There’s a right and wrong way to do everything. Just like there’s a right way to shoot a basketball, a right way to kick a soccer ball, and a right way to shoot a hockey puck, there’s a right way to take a dive or a flop.
The art of diving is becoming a lost one in many North American sports and is less prevalent in European football as it once was. It is however, still quite popular in Latin America, Italy and Spanish speaking countries.
The dive in hockey has dwindled in its use since the NHL carelessly implemented a rule that would assess a penalty to any player suspected of diving. This is a mistake as it has taken an artistic element out of the game, and taken away an advantage from players who have perfected the art of diving to draw penalties.
In basketball, the “flop” is the equivalent of the dive, and there is an art form to it as well. Players who flop all the time seldom get offensive foul call against the opposing player. But a well timed flop could mean the difference in the game. A well timed flop could put an opposing offensive player in foul trouble and cause a much needed turn-over in a crucial point in the game.
The defensive flop must always appear genuine for the referee to acknowledge it. The best floppers are able to make the contact look much more severe than it really was. In fact, the best floppers by playing aggressive defence, are able to bait their opponents into making an aggressive move before they flop. The more aggressive of a move the opponent makes the better chance an offensive foul will be called on the flop. Anderson Varejao is one of the best in the NBA at flopping, and Pau Gasol isn’t far behind him in that category. Watching both players execute the flop is a beautiful thing.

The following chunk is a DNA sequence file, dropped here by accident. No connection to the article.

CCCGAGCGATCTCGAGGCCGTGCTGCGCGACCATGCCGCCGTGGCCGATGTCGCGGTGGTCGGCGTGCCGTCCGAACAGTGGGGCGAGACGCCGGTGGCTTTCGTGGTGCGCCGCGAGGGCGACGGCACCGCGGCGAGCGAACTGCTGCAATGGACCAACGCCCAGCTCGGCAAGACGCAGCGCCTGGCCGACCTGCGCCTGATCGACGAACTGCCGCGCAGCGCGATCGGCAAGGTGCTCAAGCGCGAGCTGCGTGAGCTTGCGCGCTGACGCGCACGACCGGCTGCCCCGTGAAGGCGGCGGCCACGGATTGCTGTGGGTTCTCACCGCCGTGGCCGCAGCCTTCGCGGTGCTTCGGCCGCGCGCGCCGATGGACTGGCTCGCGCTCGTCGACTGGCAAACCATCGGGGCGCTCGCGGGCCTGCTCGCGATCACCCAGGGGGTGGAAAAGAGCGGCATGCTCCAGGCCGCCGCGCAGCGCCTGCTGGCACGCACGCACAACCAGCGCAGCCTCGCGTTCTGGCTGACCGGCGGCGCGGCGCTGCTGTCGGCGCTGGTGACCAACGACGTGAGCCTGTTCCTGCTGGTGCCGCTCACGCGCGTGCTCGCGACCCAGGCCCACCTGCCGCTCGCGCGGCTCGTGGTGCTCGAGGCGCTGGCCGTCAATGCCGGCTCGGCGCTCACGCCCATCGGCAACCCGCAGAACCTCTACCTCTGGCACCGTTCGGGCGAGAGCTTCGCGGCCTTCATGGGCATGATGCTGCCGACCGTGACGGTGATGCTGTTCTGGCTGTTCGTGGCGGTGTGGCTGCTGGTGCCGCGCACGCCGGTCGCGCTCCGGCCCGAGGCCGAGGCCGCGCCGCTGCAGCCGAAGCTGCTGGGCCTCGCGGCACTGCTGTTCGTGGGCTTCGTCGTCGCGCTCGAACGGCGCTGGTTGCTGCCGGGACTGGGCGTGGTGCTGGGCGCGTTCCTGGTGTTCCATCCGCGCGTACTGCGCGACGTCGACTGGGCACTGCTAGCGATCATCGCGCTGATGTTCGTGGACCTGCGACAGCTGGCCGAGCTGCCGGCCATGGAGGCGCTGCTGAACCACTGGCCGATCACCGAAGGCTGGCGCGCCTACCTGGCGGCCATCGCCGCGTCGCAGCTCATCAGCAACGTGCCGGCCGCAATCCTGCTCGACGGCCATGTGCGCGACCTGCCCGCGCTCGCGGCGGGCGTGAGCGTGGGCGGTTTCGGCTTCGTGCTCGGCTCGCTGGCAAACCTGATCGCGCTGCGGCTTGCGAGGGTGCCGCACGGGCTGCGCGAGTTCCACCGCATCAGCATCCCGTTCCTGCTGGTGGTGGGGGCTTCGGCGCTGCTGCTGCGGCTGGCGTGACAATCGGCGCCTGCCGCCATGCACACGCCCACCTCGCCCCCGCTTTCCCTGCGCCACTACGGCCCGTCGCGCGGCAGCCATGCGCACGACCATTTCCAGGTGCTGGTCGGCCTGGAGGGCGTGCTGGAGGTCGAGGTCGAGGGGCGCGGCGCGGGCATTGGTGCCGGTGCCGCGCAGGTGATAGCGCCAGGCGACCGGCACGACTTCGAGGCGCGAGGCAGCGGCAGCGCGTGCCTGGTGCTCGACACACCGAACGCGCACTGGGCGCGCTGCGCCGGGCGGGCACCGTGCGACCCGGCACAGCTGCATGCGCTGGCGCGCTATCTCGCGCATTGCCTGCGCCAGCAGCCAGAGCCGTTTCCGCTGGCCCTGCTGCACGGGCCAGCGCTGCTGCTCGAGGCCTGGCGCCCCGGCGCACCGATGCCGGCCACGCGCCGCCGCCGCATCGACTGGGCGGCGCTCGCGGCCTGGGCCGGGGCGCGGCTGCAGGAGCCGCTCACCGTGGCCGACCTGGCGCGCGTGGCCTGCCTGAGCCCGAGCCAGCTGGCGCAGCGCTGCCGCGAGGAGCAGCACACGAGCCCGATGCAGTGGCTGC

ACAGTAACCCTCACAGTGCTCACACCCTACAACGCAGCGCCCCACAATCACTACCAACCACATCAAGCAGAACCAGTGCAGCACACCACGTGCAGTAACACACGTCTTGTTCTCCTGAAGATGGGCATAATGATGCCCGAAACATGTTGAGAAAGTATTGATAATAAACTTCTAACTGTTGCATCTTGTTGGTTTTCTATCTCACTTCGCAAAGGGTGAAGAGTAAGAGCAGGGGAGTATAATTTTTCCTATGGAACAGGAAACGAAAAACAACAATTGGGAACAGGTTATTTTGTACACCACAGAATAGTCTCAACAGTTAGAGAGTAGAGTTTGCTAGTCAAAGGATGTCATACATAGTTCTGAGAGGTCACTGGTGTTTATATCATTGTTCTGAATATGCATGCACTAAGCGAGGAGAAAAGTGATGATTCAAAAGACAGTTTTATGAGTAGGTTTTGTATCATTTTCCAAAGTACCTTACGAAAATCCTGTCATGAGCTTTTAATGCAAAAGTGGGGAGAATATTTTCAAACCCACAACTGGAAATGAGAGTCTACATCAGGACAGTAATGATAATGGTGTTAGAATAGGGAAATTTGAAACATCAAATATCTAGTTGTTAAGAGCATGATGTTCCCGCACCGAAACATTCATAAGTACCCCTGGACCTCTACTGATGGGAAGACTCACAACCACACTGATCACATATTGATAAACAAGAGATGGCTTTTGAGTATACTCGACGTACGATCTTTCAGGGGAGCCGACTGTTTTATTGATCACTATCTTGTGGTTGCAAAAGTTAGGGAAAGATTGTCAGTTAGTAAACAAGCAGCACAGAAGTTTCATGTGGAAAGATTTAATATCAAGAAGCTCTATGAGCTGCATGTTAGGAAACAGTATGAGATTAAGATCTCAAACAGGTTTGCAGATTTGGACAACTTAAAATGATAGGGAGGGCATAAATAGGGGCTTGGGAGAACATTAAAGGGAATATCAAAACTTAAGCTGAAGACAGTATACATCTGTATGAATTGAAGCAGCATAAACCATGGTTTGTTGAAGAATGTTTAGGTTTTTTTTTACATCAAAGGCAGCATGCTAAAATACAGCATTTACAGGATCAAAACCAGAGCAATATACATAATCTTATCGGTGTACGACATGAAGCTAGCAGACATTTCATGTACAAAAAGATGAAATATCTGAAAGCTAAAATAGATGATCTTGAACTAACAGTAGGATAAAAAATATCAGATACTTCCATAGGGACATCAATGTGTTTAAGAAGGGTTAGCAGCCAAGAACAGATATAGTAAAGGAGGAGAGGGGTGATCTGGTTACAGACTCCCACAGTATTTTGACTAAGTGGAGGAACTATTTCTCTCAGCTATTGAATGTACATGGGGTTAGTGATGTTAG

In soccer, the dive has been around since the beginning of the game. Some dives have gone down in history for infamy, like when Rivoldo executed arguably one of the most horrendous dives in the history of the game when he pretended to be struck in the face. The replay later revealed the elaborate hoax and FIFA fined Rivoldo for it. Other dives are legendary, as in the case of Zidane, when he was baited into an anger outburst from Italian soccer player Materzzi. The force of the headbutt didn’t actually knock Materazzi down, but his talent for diving got Zidane ejected from the game and lead to Italy winning the World Cup.
The lesson to be learned when diving is that tact, poise and a graceful delivery are essential ingredients to making a dive both credible and worthy of a call from an official.